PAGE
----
Dear Amy Thanks for reaching out. We totally understand the concern about loosing heat. The 30-minute reference is the safe side. After you shut off the gas, it should not take long for 'fumes' to cool down. It depends on your fireplace setting, how hot it got, etc. If you monitor the temperature of your fireplace and it gets closer to room temperature before the 30-minute mark, you may close the damper and it would be safe. Do you have a CO Detector in that room where the fireplace is? If you close your damper earlier than 30 minutes and the CO detector does not trigger, it would be the best way to make sure you are safe in this process. Hope this helps!
  6. What is a normal CO level from the chimney of a pellet stove. Thanks
    • We Love Fireplaces and Grills
      We do not have this information. You may have to contact the pellet stove manufacturer directly. They may have it from their test reports, but it may not be pertinent to your installation and fuel.
  7. Hi we have just moved into a new house which has a combustion heater. We have a baby and toddler, can you please tell me any precautions with this and how to care for it. Thanks
    • We Love Fireplaces and Grills
      Hi Kelly Thanks for visiting with us. The heater you are referencing, is it a wood heater? If yes, you may want to look at our Wood Fireplace blog articles. If it is a Gas Fireplace, you may want to review our Gas Fireplace blog articles ( In all cases, you may want to also visit with our local experts. You can find one here: They can inspect your installation and tell you how to use it safely. All the best!
  8. Hello, We recently had a Scandia 300 Warmbrite Wood Heater installed that we are loving!~But since than, I have heard about Co2 emission dangers in the home. Thanks for your article, its really helpful! I am going to purchase the Co2 reader today. Maybe a silly question, but I was wondering how safe this type of fire place is to burn? We have a glass door on ours which we always keep on but we burn it all afternoon, as soon as we get home until we go to bed. Also, my husband thinks its safe to put another log on the fire before (which means it is burning strongly as we leave the room - and sleep at the other end of the house) bed but im not so sure and feel uncomfortable doing this. I have read it is unsafe.. Are we better to let it finish burning or even put it out before bed or is it safe, as my husband says because it has a glass door? The reason we keep it on is we have two dogs that sleep in the lounge room as we wanted them to stay warm! Im also concerned now this is ant the safest place for them to sleep if there is Co2 emissions from the fireplace.. Thanks in advance, really appreciate the advice! Michelle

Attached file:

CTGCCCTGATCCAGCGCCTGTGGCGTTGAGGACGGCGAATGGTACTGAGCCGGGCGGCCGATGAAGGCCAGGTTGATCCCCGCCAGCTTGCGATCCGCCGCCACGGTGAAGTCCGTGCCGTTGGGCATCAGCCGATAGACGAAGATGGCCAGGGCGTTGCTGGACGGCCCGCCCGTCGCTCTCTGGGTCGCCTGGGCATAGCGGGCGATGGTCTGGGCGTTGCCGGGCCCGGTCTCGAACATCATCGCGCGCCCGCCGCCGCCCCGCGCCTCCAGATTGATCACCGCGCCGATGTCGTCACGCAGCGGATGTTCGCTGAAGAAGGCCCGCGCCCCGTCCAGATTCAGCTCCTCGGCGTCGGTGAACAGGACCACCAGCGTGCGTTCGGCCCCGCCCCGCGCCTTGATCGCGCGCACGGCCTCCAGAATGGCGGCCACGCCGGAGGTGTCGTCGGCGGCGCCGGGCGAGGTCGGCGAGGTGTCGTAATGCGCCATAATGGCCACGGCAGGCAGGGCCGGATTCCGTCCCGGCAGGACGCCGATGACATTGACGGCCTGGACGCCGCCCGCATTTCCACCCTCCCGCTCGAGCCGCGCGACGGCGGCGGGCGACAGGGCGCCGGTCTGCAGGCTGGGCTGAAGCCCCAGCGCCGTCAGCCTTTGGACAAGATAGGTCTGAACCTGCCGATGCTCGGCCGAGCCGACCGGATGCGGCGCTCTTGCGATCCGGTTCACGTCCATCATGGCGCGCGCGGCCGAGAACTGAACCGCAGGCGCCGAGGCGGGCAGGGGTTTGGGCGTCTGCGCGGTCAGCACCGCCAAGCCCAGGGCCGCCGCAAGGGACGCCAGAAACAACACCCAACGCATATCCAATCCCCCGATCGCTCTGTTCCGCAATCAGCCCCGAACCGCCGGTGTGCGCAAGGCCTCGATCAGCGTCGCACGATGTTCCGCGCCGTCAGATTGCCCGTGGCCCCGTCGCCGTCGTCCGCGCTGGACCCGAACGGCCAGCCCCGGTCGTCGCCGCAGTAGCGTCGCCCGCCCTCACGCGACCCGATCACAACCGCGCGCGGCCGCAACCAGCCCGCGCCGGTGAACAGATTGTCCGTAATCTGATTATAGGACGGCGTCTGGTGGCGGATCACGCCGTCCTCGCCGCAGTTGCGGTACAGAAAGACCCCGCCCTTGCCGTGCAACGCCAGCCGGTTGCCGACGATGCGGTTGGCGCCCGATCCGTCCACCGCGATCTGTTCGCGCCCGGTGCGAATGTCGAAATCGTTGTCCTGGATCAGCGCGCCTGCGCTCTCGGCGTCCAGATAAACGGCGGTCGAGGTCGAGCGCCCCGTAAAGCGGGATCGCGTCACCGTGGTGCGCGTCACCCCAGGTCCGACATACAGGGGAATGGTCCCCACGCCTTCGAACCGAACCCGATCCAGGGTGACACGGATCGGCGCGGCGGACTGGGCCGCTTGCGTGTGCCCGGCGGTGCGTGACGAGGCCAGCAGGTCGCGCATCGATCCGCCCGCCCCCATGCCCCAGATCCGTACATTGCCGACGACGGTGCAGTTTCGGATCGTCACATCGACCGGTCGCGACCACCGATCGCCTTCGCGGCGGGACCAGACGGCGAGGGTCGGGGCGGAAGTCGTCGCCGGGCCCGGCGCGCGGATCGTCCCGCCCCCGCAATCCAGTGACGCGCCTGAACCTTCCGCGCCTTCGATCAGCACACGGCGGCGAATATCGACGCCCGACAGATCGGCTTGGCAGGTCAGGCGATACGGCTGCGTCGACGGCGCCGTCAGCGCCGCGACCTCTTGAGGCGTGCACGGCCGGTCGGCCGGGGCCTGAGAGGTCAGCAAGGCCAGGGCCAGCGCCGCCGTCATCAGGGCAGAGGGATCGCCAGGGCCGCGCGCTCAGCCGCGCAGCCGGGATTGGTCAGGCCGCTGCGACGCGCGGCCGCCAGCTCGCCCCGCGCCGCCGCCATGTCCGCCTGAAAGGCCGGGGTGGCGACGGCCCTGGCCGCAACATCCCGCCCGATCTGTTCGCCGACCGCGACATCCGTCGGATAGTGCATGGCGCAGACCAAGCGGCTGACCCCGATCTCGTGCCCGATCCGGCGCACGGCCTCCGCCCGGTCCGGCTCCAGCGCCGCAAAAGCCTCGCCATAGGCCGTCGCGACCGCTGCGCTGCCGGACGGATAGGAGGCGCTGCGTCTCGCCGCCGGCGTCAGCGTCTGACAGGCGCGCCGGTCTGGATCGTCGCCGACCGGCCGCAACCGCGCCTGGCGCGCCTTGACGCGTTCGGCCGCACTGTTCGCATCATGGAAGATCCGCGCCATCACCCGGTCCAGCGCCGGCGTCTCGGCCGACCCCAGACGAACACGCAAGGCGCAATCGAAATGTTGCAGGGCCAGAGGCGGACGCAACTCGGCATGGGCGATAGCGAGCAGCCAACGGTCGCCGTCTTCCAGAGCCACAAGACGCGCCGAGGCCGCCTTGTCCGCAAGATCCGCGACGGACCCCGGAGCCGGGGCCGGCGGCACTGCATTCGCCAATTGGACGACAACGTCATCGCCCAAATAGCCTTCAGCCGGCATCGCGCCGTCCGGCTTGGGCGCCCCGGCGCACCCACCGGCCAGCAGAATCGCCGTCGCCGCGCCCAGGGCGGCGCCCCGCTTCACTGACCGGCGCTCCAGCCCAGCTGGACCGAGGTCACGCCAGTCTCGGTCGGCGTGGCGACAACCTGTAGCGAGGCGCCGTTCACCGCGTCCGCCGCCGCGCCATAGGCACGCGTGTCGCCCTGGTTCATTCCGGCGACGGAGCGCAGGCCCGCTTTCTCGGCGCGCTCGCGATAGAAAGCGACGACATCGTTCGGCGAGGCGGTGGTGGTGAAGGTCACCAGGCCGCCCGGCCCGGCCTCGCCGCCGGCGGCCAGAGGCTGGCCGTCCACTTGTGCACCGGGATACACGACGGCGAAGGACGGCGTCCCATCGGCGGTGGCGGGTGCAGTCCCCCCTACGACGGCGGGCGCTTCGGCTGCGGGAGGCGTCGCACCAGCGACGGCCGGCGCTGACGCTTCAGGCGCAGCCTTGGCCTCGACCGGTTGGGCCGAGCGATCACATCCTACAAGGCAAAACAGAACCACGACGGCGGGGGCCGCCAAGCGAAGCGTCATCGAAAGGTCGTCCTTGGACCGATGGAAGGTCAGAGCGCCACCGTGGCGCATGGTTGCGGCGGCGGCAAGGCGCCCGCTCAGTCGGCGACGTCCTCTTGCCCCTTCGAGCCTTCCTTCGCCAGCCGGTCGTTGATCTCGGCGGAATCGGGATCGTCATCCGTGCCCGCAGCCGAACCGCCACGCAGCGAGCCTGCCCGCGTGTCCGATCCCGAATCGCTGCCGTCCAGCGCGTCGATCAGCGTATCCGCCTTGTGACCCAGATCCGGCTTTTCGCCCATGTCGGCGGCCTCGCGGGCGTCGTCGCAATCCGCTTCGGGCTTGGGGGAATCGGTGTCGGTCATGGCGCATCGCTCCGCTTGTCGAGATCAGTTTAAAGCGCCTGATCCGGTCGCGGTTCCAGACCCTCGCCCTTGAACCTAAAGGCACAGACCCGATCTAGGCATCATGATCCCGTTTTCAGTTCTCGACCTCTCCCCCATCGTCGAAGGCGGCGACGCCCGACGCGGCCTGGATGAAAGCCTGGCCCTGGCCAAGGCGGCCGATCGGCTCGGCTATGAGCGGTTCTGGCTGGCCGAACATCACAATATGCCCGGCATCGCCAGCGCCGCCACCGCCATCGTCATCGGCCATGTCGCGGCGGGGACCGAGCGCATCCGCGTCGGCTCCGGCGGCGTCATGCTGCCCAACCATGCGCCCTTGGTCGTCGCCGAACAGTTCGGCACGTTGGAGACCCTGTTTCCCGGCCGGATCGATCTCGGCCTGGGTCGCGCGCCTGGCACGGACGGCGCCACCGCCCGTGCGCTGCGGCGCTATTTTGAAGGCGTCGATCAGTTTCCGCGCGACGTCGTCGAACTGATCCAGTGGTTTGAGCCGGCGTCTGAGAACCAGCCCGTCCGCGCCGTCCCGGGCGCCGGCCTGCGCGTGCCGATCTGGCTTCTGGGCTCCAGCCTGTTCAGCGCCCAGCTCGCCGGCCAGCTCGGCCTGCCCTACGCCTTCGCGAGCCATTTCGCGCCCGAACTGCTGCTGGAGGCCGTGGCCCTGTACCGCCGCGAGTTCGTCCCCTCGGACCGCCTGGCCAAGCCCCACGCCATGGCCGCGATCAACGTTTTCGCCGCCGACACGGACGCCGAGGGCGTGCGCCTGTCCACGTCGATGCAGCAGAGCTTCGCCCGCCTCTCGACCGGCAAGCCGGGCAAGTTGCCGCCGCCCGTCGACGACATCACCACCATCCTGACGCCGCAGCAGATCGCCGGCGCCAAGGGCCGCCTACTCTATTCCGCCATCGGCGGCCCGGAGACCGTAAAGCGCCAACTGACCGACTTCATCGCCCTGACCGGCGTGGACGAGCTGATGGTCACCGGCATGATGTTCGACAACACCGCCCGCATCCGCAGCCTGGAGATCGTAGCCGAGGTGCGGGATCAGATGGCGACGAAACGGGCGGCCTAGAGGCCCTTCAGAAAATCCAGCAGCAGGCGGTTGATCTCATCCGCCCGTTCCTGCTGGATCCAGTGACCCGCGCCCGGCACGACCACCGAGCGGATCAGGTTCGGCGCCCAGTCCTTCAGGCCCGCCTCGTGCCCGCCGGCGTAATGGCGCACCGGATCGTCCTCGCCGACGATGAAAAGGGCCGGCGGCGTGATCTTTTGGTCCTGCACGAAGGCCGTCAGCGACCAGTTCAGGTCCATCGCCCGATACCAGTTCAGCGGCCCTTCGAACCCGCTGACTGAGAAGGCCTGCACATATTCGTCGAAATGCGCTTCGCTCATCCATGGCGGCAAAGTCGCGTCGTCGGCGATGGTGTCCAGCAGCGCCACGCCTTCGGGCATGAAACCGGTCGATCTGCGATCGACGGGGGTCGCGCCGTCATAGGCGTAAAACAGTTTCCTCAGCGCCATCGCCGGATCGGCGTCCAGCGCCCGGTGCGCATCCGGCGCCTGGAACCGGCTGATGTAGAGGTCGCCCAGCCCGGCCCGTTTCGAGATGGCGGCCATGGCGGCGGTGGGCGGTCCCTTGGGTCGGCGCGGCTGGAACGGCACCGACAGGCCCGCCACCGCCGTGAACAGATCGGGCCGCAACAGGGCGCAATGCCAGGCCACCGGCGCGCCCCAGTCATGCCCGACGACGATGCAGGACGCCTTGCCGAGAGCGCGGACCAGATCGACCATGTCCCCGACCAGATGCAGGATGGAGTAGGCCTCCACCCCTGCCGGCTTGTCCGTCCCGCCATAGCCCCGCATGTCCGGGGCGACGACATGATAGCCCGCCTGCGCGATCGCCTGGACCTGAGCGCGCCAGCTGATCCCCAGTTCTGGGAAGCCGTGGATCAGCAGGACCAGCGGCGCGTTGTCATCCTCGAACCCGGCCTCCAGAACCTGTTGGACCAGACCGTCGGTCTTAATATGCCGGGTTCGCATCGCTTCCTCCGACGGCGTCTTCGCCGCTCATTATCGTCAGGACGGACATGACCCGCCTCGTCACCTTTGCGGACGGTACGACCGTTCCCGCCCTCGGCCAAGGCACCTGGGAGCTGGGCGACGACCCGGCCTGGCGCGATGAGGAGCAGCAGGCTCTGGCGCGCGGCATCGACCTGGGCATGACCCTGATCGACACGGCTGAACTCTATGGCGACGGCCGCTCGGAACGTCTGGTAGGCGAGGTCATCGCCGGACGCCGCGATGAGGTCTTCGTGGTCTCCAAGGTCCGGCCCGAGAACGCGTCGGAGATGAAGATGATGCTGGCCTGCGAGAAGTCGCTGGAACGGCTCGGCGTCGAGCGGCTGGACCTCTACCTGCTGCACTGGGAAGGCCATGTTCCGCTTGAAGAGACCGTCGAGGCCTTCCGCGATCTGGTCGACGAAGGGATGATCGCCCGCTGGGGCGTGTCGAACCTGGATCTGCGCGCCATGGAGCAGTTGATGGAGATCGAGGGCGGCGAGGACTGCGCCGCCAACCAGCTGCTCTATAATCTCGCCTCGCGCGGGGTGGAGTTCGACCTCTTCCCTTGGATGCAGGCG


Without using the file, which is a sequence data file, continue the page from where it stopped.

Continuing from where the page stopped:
• We Love Fireplaces and Grills
      Hello Michelle I am assuming you might be from Australia? The Scandia heater you are referring to is certified. It has a sealed glass door, which means it is safe to use when the door is closed. However, I do have a question for you: Has the heater been professionally installed with an approved chimney? If this information is unknown, I would recommend you have your installation inspected by a professional. You might be able to find one via the Scandia website or via the Australia Home Heating Association. <a href="" rel="nofollow"></a> All the best!
  9. Thanks for finally talking about > How to Prevent Carbon Monoxide (CO) Poisoning - We Love Fireplaces and Grills < Loved it!
    • Katia Lavoie
      Your welcome! We are glad you loved it.
  10. Jan
    Hello, I have 2 gas log fireplaces. I have had them for four years and never had a problem with soot building up on the logs until this year. I have taken the logs off to clean off the heavy soot and now after Reading your previous comments am wondering if I placed them back wrong so causing more soot. Also my co2 detector went off last night. Both fireplaces were used for about 3 hours. And the alarm went off 3 to 4 hours after they were shut off. Also I was told by the company that installed my gas burners I would never need to have the chimney cleaned again. Any suggestions would be helpful, thank you!
    • Dominique Page
      Hello Jan Thanks for reaching out. The soot build up is certainly indicating poor combustion. That is typically due to either the wrong log placement and possibly, a lack of combustion air. (which may explain why the CO detector was triggered). The best is to get your local company who installed the burners to come in and fix it. You may look for our affiliated local expert by searching here: In the meantime, it would be best not to use your fireplaces. All the best! Dominique